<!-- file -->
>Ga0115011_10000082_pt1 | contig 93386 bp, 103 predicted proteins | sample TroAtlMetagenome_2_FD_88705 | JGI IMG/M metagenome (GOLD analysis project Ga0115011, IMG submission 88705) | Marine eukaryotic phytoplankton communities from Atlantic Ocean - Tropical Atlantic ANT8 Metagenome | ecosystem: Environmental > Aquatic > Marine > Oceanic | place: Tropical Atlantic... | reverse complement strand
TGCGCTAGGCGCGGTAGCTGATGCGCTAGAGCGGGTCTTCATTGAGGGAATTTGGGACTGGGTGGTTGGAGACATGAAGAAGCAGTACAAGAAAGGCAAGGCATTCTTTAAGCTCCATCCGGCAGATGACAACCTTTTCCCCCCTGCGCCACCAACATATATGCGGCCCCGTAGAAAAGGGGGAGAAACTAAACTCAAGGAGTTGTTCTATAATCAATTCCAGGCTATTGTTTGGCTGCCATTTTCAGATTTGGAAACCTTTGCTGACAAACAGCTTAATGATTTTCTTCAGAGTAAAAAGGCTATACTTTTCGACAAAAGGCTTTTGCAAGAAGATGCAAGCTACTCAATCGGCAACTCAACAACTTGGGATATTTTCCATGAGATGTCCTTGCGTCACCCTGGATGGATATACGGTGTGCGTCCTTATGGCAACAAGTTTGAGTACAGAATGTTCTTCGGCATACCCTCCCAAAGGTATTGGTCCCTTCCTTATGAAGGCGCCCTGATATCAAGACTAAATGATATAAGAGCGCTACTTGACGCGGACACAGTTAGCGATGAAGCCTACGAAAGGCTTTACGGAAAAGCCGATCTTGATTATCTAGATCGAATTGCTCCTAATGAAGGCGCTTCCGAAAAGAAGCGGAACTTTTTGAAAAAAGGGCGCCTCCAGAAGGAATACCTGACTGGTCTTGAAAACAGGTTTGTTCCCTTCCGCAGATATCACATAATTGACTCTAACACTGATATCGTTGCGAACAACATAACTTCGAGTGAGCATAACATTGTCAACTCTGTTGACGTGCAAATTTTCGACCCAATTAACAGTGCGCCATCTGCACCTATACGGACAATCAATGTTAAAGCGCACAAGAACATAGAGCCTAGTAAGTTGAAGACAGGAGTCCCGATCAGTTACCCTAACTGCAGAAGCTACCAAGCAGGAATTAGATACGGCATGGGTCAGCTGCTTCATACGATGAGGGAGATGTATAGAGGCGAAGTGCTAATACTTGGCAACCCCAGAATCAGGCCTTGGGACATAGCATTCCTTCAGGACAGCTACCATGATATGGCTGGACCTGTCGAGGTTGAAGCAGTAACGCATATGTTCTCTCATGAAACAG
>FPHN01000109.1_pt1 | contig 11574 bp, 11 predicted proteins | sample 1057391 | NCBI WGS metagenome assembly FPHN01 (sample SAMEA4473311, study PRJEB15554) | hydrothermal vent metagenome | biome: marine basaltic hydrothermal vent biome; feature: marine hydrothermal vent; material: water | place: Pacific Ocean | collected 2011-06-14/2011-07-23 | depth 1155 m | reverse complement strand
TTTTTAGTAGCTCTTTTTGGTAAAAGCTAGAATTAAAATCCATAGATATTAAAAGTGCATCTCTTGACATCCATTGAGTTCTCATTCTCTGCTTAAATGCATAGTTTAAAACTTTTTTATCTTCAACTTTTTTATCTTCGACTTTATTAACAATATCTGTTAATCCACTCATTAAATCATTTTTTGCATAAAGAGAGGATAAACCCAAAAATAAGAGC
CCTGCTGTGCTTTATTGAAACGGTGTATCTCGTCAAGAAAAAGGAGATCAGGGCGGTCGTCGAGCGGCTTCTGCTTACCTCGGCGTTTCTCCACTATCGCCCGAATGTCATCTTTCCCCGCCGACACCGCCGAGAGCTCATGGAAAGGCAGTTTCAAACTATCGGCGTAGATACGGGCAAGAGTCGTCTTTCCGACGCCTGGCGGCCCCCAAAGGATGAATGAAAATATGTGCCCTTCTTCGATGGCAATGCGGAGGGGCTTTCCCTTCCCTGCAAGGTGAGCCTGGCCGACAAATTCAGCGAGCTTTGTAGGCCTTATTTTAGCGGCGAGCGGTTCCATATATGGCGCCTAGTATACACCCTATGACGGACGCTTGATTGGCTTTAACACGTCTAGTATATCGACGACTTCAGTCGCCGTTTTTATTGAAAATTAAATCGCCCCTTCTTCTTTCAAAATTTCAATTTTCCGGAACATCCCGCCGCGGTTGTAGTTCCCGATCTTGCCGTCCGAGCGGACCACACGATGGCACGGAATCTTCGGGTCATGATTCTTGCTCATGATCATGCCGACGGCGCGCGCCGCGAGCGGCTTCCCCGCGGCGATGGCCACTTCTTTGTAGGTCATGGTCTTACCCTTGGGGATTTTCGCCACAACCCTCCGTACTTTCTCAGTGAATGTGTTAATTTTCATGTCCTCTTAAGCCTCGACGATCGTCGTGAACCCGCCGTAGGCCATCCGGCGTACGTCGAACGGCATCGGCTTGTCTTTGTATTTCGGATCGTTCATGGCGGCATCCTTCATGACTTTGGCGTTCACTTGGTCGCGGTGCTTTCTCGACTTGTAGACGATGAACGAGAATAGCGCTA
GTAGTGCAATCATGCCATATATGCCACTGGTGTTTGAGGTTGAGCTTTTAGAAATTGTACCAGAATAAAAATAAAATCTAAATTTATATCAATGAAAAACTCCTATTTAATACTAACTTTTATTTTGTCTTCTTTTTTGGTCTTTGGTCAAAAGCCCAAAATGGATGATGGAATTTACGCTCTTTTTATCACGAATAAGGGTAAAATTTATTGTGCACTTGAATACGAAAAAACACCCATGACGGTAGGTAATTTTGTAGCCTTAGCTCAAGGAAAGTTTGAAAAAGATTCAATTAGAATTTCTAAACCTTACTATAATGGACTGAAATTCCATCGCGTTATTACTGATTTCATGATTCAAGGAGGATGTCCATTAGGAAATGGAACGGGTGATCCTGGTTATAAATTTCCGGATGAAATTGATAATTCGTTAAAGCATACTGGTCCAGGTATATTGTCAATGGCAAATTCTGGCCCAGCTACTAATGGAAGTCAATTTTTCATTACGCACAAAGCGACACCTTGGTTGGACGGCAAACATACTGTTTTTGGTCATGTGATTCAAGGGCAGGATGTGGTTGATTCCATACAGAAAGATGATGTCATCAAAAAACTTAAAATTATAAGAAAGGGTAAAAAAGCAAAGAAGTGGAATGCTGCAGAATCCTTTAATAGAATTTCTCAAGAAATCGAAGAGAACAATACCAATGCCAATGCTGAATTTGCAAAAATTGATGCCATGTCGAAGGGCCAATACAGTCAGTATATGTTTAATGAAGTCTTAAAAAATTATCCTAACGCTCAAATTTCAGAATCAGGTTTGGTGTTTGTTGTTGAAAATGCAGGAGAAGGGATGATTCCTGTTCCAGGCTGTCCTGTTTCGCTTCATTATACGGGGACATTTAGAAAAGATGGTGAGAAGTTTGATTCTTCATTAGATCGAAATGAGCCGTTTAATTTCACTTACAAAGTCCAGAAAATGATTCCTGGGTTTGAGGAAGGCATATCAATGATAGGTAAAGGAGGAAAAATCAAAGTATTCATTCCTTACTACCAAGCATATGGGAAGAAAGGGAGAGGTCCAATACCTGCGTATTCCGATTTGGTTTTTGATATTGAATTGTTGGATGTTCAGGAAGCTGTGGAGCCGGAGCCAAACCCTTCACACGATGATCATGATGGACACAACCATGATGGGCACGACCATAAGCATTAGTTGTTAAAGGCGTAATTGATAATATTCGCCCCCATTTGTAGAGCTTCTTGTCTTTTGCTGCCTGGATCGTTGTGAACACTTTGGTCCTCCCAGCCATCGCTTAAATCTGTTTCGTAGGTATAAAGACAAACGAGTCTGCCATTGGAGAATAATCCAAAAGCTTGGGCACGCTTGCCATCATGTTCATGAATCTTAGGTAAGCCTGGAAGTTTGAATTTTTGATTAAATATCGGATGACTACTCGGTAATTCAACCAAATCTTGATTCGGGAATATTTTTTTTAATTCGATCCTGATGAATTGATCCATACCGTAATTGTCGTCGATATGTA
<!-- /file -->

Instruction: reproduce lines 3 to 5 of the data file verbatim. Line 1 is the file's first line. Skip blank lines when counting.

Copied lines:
>FPHN01000109.1_pt1 | contig 11574 bp, 11 predicted proteins | sample 1057391 | NCBI WGS metagenome assembly FPHN01 (sample SAMEA4473311, study PRJEB15554) | hydrothermal vent metagenome | biome: marine basaltic hydrothermal vent biome; feature: marine hydrothermal vent; material: water | place: Pacific Ocean | collected 2011-06-14/2011-07-23 | depth 1155 m | reverse complement strand
TTTTTAGTAGCTCTTTTTGGTAAAAGCTAGAATTAAAATCCATAGATATTAAAAGTGCATCTCTTGACATCCATTGAGTTCTCATTCTCTGCTTAAATGCATAGTTTAAAACTTTTTTATCTTCAACTTTTTTATCTTCGACTTTATTAACAATATCTGTTAATCCACTCATTAAATCATTTTTTGCATAAAGAGAGGATAAACCCAAAAATAAGAGC
CCTGCTGTGCTTTATTGAAACGGTGTATCTCGTCAAGAAAAAGGAGATCAGGGCGGTCGTCGAGCGGCTTCTGCTTACCTCGGCGTTTCTCCACTATCGCCCGAATGTCATCTTTCCCCGCCGACACCGCCGAGAGCTCATGGAAAGGCAGTTTCAAACTATCGGCGTAGATACGGGCAAGAGTCGTCTTTCCGACGCCTGGCGGCCCCCAAAGGATGAATGAAAATATGTGCCCTTCTTCGATGGCAATGCGGAGGGGCTTTCCCTTCCCTGCAAGGTGAGCCTGGCCGACAAATTCAGCGAGCTTTGTAGGCCTTATTTTAGCGGCGAGCGGTTCCATATATGGCGCCTAGTATACACCCTATGACGGACGCTTGATTGGCTTTAACACGTCTAGTATATCGACGACTTCAGTCGCCGTTTTTATTGAAAATTAAATCGCCCCTTCTTCTTTCAAAATTTCAATTTTCCGGAACATCCCGCCGCGGTTGTAGTTCCCGATCTTGCCGTCCGAGCGGACCACACGATGGCACGGAATCTTCGGGTCATGATTCTTGCTCATGATCATGCCGACGGCGCGCGCCGCGAGCGGCTTCCCCGCGGCGATGGCCACTTCTTTGTAGGTCATGGTCTTACCCTTGGGGATTTTCGCCACAACCCTCCGTACTTTCTCAGTGAATGTGTTAATTTTCATGTCCTCTTAAGCCTCGACGATCGTCGTGAACCCGCCGTAGGCCATCCGGCGTACGTCGAACGGCATCGGCTTGTCTTTGTATTTCGGATCGTTCATGGCGGCATCCTTCATGACTTTGGCGTTCACTTGGTCGCGGTGCTTTCTCGACTTGTAGACGATGAACGAGAATAGCGCTA